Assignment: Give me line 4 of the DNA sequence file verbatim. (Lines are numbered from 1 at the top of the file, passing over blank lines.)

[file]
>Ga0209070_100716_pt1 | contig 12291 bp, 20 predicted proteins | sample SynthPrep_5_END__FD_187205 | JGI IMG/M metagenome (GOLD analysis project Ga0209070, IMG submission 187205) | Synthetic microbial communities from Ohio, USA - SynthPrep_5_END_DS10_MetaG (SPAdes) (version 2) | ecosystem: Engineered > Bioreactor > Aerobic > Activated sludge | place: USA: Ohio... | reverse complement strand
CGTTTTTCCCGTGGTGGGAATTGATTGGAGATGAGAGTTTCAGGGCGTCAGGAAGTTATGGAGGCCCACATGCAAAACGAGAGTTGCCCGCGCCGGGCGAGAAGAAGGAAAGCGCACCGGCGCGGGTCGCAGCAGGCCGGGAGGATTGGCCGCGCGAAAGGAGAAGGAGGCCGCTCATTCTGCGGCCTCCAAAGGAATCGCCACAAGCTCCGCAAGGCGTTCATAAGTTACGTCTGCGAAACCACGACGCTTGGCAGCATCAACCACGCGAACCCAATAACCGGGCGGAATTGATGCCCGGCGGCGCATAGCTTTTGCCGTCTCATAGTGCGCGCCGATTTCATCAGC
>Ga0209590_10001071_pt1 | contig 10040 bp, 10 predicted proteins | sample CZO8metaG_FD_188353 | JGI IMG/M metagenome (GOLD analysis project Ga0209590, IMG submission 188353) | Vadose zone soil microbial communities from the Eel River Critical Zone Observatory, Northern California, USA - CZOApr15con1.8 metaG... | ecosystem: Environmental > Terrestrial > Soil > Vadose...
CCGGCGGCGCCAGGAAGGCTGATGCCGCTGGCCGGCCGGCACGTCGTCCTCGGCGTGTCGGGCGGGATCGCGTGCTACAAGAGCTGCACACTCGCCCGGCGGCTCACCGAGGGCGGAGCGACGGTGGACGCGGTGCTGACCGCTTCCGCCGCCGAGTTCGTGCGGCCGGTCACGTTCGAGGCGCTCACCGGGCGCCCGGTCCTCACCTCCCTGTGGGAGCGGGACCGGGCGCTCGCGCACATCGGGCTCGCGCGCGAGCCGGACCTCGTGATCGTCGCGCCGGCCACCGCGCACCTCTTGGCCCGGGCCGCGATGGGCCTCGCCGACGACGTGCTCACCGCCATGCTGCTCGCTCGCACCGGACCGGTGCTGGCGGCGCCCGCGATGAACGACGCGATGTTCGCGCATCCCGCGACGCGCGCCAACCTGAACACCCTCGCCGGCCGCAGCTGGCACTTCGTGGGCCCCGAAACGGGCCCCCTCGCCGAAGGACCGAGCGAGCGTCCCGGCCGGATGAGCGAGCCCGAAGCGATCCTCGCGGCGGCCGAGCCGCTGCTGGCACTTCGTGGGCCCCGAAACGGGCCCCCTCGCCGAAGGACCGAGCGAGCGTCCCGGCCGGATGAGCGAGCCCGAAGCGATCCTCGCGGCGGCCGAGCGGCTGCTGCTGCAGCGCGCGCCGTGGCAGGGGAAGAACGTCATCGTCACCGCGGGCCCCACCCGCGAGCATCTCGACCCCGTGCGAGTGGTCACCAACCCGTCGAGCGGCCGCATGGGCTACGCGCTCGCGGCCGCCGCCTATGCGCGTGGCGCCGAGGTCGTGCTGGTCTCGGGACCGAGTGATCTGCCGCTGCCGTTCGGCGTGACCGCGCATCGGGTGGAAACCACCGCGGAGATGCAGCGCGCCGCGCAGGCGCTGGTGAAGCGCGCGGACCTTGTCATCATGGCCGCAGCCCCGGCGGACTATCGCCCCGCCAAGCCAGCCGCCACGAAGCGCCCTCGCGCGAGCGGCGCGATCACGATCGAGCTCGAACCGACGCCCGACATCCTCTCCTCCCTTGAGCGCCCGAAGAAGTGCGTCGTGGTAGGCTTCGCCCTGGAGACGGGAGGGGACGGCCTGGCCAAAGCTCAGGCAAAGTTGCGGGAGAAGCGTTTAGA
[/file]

CCGGCGGCGCCAGGAAGGCTGATGCCGCTGGCCGGCCGGCACGTCGTCCTCGGCGTGTCGGGCGGGATCGCGTGCTACAAGAGCTGCACACTCGCCCGGCGGCTCACCGAGGGCGGAGCGACGGTGGACGCGGTGCTGACCGCTTCCGCCGCCGAGTTCGTGCGGCCGGTCACGTTCGAGGCGCTCACCGGGCGCCCGGTCCTCACCTCCCTGTGGGAGCGGGACCGGGCGCTCGCGCACATCGGGCTCGCGCGCGAGCCGGACCTCGTGATCGTCGCGCCGGCCACCGCGCACCTCTTGGCCCGGGCCGCGATGGGCCTCGCCGACGACGTGCTCACCGCCATGCTGCTCGCTCGCACCGGACCGGTGCTGGCGGCGCCCGCGATGAACGACGCGATGTTCGCGCATCCCGCGACGCGCGCCAACCTGAACACCCTCGCCGGCCGCAGCTGGCACTTCGTGGGCCCCGAAACGGGCCCCCTCGCCGAAGGACCGAGCGAGCGTCCCGGCCGGATGAGCGAGCCCGAAGCGATCCTCGCGGCGGCCGAGCCGCTGCTGGCACTTCGTGGGCCCCGAAACGGGCCCCCTCGCCGAAGGACCGAGCGAGCGTCCCGGCCGGATGAGCGAGCCCGAAGCGATCCTCGCGGCGGCCGAGCGGCTGCTGCTGCAGCGCGCGCCGTGGCAGGGGAAGAACGTCATCGTCACCGCGGGCCCCACCCGCGAGCATCTCGACCCCGTGCGAGTGGTCACCAACCCGTCGAGCGGCCGCATGGGCTACGCGCTCGCGGCCGCCGCCTATGCGCGTGGCGCCGAGGTCGTGCTGGTCTCGGGACCGAGTGATCTGCCGCTGCCGTTCGGCGTGACCGCGCATCGGGTGGAAACCACCGCGGAGATGCAGCGCGCCGCGCAGGCGCTGGTGAAGCGCGCGGACCTTGTCATCATGGCCGCAGCCCCGGCGGACTATCGCCCCGCCAAGCCAGCCGCCACGAAGCGCCCTCGCGCGAGCGGCGCGATCACGATCGAGCTCGAACCGACGCCCGACATCCTCTCCTCCCTTGAGCGCCCGAAGAAGTGCGTCGTGGTAGGCTTCGCCCTGGAGACGGGAGGGGACGGCCTGGCCAAAGCTCAGGCAAAGTTGCGGGAGAAGCGTTTAGA